New Name

Last March Terex acquired the little-known German wheeled loader manufacturer Kaeble. Although the company has been around for several decades, it may well be an unfamiliar name to many of CE's readers. Sales manager Rolf Gerstmann explained, “Kaeble always concentrated on the domestic market, although at one point it had a partnership with the Libyan Government, and sold a tremendous number of machines there.”

The range comprises four machines, the SL 16, SL 18G, SL 22 and SL 28 B, with operating weights ranging from 22,6 to 29,5 tonnes. Now under Terex ownership, the plan is to move production out of the old factory in Backnang, in Southern Germany, and to increase volumes.

Mr Gerstmann said, “The plan is to move production to the former Atlas Weyhausen factory. We will start the Terex Kaeble production there at the latest in April. Our plan is to manufacture between 60 and 70 units this year. We want to get bigger numbers in the next three years. With our dealer network we would be hoping to be up around 300 or 400 units.”

This higher production volume, combined with Terex's extensive network, means the Terex Kaeble machines will be a genuine choice for wheeled loader buyers across the region. “We will be selling through our Terex sister companies, but we have dealers all over Europe, but we will also be looking at Africa and the Middle East, including CIS countries,” said Mr Gerstmann.

He believes the Terex Kaeble machines have some unique points that European buyers will find of interest. “All the Kaeble machines have a very compact design, and easy maintenance. They have a tiltable cab and tiltable rear hood, and also have low fuel consumption. They also have a high dump height, and can also supply the machines with high lifters,” he said.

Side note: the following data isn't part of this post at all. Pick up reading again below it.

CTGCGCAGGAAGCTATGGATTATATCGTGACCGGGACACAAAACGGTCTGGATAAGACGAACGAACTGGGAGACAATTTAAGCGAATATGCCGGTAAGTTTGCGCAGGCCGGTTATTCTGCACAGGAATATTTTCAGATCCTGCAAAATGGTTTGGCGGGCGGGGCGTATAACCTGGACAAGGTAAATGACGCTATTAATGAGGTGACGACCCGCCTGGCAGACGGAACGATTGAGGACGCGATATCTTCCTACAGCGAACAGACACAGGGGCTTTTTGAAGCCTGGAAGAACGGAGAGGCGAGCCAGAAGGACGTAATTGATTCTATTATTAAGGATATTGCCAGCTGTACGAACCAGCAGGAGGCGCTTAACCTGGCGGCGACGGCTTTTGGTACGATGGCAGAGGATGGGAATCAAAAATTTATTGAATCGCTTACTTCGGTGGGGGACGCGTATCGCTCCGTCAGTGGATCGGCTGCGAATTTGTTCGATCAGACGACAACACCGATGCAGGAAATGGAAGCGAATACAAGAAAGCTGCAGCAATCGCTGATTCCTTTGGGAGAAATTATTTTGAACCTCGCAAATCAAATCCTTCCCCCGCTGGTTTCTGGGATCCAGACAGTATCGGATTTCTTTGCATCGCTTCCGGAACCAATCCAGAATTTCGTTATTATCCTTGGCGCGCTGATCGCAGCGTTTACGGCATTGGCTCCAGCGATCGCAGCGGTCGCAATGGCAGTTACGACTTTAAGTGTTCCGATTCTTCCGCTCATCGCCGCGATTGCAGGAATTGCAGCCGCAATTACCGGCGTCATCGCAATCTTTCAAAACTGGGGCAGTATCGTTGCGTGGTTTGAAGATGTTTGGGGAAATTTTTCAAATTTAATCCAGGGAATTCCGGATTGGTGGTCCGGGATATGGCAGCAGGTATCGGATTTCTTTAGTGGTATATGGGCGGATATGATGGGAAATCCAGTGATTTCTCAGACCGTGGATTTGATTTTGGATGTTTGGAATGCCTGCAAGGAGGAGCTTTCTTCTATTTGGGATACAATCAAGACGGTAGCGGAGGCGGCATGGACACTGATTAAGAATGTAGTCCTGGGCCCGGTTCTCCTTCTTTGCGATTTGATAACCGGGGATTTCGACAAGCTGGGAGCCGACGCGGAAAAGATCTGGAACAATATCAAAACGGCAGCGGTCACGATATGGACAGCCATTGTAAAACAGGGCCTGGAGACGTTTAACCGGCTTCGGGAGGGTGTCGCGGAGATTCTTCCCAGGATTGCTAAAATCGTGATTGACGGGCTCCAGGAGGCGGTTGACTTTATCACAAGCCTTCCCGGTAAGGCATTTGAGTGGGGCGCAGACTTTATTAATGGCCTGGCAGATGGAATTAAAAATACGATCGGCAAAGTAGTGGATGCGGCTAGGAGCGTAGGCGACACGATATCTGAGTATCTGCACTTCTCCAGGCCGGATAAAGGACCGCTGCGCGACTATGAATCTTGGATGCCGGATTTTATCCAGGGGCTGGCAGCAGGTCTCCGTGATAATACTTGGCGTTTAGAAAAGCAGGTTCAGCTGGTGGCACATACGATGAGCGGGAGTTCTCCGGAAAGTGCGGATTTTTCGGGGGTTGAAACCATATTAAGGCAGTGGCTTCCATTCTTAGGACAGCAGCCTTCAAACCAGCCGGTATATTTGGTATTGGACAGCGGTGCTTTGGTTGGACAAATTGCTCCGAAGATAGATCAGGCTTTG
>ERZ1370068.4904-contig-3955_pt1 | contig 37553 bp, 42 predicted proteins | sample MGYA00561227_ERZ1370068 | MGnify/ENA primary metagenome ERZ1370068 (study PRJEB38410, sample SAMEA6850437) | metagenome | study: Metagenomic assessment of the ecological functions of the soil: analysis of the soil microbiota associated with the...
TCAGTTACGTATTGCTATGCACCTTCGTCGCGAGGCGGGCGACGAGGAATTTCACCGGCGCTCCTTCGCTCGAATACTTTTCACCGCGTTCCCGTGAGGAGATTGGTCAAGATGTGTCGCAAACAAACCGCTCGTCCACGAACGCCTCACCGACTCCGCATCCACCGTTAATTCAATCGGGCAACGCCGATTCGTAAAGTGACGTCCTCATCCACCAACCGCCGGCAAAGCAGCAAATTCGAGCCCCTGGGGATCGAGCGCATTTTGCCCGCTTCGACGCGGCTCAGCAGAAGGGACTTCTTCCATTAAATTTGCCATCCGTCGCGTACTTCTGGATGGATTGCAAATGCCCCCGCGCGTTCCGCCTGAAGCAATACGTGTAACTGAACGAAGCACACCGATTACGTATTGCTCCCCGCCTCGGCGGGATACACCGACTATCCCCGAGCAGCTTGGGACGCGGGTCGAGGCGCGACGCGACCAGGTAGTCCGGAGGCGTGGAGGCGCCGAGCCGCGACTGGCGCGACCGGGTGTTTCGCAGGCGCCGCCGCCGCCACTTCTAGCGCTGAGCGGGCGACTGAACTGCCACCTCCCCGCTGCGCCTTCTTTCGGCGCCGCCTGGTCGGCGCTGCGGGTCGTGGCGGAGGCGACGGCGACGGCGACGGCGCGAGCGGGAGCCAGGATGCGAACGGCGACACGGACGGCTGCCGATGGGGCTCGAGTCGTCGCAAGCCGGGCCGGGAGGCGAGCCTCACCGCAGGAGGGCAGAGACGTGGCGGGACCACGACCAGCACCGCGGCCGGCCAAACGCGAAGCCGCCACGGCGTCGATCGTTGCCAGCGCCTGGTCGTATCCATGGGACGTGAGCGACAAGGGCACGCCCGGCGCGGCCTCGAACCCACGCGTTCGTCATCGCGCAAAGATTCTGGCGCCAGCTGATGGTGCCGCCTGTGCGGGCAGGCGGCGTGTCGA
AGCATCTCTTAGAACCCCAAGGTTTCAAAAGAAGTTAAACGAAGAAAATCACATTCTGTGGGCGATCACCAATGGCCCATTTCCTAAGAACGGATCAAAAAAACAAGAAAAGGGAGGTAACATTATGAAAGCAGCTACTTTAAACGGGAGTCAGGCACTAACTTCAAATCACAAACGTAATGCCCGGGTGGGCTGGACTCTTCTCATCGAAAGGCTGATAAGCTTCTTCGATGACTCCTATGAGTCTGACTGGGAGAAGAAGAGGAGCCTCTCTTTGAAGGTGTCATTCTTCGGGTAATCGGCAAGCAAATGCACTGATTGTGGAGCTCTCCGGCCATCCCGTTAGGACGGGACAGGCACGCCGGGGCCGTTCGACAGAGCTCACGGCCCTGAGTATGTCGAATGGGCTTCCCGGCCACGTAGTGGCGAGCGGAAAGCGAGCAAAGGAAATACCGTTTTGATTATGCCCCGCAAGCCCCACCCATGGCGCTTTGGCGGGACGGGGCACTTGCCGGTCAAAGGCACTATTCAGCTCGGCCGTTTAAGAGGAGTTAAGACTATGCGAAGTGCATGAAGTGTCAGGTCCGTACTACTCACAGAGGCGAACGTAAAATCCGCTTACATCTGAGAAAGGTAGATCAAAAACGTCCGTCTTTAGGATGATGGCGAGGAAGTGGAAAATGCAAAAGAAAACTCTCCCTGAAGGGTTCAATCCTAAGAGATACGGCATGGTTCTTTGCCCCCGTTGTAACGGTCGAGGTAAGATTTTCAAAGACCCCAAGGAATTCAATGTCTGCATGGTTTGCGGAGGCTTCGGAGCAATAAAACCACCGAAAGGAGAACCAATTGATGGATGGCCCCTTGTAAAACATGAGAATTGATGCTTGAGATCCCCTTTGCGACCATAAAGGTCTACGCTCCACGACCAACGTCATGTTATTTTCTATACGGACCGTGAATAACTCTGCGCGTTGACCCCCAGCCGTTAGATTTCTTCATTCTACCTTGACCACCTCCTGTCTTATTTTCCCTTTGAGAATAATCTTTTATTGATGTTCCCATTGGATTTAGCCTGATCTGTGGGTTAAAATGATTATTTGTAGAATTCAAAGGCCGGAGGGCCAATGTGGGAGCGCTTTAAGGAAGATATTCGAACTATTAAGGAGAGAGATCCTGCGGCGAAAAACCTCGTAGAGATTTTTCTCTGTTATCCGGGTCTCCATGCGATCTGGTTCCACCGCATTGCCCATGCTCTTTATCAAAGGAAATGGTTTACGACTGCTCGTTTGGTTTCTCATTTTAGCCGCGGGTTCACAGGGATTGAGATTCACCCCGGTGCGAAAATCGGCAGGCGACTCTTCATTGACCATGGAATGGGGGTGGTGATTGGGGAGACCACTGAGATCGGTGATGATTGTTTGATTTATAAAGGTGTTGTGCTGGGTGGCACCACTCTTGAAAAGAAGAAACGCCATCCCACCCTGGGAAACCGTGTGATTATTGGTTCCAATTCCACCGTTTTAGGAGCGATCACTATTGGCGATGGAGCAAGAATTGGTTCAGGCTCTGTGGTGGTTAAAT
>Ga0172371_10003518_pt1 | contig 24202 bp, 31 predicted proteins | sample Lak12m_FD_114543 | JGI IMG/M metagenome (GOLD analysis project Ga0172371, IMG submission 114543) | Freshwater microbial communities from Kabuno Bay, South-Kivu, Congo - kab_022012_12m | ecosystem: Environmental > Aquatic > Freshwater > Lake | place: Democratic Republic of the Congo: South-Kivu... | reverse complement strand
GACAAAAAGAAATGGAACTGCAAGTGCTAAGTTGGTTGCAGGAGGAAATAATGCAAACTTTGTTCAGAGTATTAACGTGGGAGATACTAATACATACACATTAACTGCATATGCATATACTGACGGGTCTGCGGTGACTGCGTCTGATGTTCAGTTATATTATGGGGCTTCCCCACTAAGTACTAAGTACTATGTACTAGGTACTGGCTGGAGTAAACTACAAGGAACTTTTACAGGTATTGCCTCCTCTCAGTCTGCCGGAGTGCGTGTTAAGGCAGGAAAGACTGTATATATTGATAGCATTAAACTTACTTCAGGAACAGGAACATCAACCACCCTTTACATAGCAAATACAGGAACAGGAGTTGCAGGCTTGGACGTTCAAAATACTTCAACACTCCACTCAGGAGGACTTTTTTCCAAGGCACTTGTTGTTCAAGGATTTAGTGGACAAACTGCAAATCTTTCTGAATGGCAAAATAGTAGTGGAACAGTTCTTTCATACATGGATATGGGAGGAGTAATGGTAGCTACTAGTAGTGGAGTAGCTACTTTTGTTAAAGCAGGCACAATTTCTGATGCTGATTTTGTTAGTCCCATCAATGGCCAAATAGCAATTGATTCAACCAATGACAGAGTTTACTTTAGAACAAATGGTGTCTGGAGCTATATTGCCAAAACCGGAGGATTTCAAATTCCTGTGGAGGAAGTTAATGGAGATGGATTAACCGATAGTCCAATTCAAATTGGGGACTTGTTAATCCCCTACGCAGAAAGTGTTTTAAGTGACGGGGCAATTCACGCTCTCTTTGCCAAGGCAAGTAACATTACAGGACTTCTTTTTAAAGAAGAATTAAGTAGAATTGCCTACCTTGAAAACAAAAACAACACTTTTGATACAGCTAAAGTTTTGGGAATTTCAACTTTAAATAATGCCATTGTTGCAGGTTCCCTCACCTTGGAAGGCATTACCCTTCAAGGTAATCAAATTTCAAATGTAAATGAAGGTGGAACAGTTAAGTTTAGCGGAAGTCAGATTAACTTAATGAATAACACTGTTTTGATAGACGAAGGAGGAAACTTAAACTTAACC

At the light end of the market, Ahlmann has launched the AL 120 articulated loader, which comes with a 1,2 m3 bucket. The combination of an adjustable shock-cushioning seat, four-point cab mounting, minimum chassis borne noise levels, and smooth joystick controls make for an ergonomic machine, while under the hood a 53,5 kW Deutz turbo-diesel engine provides power to the hydrostatic power-shift transmission.

A wide range of accessories, from the crane hook, through pallet forks and mulch buckets, to snow ploughs are available in combination with the hydraulic quick coupler.

Komatsu's new compact loader is the WA80-5, which was on display at last year's Bauma exhibition, and is now commercially available. It is capable of lifting forklift payloads of 2,2 tonnes or 1,86 tonnes with a bucket. Features include an oscillating rear axle, which aids stability, while operators will appreciate the machine's large cab.

Future Developments

Later this year will see the introduction of the first loaders on the European market that comply with the Stage IIIA engine exhaust emission requirements. The laws are introduced on the basis of engine powerbands, and it is the high powered units that will be affect by the first laws at the start of 2006, so large wheeled loaders will be the first to be renewed.